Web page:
helen J. crump

JSU_Helen Crump_small

Assistant Professor of English

Ph.D., Feminist Studies, University of Minnesota-Twin Cities,

Concentration in Literary Studies, Graduate Minor in African American and African Studies

M.A., English, Mississippi State University, Graduate Minor in Women’s Studies
B.A., English, Jackson State University, minor in Education

Office: 405 College of Liberal Arts Building
Phone: 601.979.5890
E-mail: helen,j.crump@jsums.edu


Dr. helen crump is an Assistant Professor and first-year/transfer advisor with the Department of English and Modern Foreign Languages, College of Liberal Arts, at Jackson State University. In addition, she is faculty advisor for Sigma Tau Delta: International English Honor Society, secretary / treasurer for Phi Kappa Phi Honor Society, W.E.B. DuBois Honors College Liaison for the College of Liberal Arts, a 2013-14 Fellow with the JSU Research & Scholarly Engagement Academy, and Co-Coordinator of the Margaret Walker Center's Creative Arts Festival (2014 & 2015). Dr. crump’s research interests include analyzing fictionalized theorizations of the African Diaspora and d/Diaspora identity in black women’s diaspora fiction. In addition, she examines childhood/coming-of-age narratives and perspectives and the significance of race, class, gender, sexuality, and location/place in the fiction and nonfiction of women overall and black women in particular.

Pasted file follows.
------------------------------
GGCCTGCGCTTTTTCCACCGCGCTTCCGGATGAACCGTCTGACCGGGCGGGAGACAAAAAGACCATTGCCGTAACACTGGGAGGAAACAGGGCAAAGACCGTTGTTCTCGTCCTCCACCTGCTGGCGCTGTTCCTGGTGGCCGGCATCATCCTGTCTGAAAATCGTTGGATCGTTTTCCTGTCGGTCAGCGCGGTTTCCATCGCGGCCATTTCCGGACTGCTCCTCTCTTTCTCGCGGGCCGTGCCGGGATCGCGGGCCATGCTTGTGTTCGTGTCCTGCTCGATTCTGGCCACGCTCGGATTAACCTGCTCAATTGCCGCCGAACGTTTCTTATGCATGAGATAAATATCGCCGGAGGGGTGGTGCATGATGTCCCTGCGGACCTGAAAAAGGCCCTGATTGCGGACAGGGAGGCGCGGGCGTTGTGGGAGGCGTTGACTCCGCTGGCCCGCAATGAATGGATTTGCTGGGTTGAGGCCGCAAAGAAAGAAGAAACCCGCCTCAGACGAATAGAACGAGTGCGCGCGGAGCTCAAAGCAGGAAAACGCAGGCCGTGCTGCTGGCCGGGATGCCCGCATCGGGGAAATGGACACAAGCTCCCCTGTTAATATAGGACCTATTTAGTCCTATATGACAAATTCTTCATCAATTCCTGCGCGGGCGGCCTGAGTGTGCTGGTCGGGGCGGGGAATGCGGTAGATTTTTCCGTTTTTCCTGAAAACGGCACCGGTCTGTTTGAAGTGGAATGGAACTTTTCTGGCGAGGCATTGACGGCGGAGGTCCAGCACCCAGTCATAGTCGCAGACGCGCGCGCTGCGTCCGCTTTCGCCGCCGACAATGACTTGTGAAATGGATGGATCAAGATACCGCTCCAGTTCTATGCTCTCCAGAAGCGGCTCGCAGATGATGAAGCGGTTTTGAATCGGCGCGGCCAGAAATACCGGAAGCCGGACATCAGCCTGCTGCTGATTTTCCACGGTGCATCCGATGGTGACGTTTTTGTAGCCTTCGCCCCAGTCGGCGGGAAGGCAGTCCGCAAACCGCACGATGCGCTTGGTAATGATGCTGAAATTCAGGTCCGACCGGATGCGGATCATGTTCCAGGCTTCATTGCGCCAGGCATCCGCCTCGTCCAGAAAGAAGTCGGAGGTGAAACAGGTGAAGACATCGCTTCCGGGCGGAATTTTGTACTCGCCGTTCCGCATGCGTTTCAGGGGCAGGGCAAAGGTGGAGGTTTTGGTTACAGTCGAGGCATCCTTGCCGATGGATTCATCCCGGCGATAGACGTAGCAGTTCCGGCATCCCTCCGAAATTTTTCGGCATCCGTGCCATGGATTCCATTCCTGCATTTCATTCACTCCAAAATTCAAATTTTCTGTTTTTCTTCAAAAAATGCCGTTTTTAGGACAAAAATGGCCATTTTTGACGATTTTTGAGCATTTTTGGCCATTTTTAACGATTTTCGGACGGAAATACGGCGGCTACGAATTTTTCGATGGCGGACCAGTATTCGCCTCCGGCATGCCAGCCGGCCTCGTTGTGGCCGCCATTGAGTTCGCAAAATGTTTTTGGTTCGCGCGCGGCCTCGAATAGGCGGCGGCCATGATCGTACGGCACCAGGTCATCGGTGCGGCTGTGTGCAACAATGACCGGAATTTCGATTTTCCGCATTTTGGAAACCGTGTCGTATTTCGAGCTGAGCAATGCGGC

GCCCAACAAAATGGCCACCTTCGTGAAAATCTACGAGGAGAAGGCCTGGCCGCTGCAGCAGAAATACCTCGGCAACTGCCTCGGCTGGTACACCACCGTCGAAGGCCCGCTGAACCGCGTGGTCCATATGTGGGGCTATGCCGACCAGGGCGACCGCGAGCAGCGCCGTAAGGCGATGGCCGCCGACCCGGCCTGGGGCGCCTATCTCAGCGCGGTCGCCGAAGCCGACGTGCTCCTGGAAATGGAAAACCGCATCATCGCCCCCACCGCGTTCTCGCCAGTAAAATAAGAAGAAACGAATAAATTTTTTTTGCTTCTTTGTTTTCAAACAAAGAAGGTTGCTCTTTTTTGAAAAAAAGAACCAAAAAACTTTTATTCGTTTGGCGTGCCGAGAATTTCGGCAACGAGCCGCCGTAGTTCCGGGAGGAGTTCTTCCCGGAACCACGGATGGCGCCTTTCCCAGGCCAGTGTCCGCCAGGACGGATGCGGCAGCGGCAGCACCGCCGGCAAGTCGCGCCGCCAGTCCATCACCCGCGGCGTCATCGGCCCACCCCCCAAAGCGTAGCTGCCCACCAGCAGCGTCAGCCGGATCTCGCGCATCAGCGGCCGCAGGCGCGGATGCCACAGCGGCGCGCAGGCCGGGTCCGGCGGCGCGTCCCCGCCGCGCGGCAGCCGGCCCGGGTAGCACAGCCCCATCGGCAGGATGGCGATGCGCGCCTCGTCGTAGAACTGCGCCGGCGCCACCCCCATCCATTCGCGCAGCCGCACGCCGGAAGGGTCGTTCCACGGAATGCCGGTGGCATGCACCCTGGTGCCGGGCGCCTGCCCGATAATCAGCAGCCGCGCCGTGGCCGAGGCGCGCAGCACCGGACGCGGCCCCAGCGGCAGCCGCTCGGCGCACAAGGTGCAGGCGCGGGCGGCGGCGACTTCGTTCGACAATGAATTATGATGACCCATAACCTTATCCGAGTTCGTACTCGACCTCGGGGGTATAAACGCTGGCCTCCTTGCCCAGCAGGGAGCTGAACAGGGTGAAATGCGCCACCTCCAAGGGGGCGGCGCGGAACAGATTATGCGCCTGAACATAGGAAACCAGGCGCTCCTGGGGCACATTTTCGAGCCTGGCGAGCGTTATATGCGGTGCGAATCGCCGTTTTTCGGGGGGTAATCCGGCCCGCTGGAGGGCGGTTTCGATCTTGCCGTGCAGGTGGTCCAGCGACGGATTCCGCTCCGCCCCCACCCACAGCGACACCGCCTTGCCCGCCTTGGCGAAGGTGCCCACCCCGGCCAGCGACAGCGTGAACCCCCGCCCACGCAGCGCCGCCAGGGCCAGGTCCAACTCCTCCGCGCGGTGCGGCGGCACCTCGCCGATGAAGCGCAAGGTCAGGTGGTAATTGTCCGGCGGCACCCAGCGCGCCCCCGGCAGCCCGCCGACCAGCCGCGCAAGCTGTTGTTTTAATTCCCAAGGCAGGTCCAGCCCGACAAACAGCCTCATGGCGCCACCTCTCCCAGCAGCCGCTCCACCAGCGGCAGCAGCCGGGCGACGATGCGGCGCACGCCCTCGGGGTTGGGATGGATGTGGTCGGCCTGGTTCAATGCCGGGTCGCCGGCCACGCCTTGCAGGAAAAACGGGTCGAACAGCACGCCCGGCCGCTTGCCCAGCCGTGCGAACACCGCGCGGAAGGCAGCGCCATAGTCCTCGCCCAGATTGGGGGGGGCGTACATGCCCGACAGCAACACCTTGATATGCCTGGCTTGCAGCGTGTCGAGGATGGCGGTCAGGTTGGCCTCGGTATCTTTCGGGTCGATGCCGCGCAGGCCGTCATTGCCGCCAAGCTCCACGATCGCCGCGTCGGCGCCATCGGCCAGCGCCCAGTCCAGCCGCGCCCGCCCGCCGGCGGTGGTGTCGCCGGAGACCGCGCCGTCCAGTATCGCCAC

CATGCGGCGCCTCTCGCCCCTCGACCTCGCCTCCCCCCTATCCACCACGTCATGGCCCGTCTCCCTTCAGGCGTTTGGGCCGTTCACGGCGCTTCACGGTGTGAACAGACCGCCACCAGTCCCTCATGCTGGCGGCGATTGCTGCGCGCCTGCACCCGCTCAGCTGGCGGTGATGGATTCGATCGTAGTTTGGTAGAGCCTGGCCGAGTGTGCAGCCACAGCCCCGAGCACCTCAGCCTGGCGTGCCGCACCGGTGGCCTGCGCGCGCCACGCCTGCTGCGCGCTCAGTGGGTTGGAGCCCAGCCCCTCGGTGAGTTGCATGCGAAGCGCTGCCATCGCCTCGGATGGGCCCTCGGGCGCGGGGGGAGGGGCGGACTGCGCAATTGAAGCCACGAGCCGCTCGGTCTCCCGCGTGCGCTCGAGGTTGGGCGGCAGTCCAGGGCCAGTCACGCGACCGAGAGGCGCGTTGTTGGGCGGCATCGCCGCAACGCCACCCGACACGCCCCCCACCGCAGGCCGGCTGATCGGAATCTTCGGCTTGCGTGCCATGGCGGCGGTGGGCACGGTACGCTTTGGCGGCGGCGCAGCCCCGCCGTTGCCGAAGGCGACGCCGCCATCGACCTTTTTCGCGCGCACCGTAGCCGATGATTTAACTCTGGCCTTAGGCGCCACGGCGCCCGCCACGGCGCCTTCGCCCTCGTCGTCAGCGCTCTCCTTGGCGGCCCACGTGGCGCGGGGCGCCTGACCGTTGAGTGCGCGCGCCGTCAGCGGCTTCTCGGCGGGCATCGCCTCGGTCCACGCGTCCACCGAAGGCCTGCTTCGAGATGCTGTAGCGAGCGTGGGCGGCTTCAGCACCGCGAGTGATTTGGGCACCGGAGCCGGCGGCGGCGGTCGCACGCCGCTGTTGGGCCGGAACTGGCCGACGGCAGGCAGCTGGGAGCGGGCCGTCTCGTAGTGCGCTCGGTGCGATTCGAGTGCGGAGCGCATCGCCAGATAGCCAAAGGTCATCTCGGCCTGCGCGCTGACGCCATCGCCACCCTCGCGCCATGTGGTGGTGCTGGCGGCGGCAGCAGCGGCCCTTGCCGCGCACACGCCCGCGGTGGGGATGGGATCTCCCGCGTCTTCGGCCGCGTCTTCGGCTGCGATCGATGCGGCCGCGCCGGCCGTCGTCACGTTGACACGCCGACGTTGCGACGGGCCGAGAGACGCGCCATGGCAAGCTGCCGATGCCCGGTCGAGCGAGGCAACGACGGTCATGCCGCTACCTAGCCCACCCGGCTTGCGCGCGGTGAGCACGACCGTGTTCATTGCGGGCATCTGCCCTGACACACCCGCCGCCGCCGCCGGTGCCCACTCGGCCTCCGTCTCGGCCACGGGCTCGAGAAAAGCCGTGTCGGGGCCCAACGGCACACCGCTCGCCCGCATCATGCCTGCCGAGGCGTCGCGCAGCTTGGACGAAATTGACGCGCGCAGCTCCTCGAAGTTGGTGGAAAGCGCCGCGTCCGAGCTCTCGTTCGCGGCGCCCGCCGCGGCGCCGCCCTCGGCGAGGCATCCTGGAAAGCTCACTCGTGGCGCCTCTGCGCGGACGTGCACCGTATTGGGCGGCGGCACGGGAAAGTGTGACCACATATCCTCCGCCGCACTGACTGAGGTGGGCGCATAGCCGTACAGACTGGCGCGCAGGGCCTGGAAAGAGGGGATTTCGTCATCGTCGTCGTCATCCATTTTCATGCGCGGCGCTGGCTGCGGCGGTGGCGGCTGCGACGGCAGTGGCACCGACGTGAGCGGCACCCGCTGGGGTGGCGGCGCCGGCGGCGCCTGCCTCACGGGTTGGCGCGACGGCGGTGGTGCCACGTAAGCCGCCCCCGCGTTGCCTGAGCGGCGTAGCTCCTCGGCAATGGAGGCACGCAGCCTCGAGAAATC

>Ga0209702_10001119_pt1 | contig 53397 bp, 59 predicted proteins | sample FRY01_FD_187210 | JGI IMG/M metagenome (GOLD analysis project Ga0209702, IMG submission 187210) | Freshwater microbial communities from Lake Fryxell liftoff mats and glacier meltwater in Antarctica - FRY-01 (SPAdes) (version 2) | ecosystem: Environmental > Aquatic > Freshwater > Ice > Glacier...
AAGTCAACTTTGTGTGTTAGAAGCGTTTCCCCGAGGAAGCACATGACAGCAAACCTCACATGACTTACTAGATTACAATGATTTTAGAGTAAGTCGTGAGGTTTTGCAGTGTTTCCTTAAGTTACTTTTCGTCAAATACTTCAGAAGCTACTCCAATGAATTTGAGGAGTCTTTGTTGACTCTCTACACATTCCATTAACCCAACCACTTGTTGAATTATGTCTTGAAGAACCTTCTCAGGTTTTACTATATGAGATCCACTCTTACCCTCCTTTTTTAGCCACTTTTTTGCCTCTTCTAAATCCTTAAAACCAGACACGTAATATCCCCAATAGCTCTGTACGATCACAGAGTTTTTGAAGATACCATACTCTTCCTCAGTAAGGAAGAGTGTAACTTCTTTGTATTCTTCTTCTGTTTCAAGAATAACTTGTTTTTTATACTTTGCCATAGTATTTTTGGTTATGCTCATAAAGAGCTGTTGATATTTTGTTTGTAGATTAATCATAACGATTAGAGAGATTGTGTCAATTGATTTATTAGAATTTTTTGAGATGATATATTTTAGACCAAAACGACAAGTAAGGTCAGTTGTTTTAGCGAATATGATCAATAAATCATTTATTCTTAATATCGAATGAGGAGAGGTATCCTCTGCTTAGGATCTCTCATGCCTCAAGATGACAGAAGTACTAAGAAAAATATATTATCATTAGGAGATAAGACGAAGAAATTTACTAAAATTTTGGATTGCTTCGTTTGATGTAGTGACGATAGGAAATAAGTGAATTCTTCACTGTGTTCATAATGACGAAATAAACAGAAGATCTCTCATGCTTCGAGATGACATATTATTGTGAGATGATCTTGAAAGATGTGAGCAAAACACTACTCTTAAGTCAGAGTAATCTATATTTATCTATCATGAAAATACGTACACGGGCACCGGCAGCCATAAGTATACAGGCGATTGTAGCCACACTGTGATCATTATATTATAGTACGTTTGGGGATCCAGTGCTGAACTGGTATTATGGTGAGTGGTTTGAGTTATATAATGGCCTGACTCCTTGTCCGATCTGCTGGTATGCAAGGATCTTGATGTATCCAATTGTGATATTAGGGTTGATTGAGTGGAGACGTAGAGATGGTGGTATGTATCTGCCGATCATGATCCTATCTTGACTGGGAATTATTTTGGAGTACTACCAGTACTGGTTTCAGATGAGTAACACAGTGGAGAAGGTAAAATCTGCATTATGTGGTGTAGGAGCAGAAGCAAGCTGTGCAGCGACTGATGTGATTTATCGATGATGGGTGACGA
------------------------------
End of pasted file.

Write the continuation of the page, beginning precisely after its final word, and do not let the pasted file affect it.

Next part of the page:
Current Research Interests:

The African Diaspora, specifically African Diaspora Literature

Black Women's Diaspora Literature

Women of Color Literature / Women's Resistance Literature

Coming-of-Age Literature

Voice & Identity & Place in Black Women's Fiction

Intersectionality & Feminist Analysis is Women of Color Literature


Current Courses Taught at JSU:

ENG 111X, ENG 112X, ENG 205X, ENG 436, and ENG 452


Professional Memberships:

College Language Association (HBCU Committee, 2014)

Mississippi Philological Association

National Women's Studies Association (Girl's Studies Caucus)


"The single story creates stereotypes, and the problem with stereotypes is not that they are untrue, but that they are incomplete. They make one story become the only story.” (Chimamanda Ngozi Adichie, TEDTalk "The Danger of the Single Story")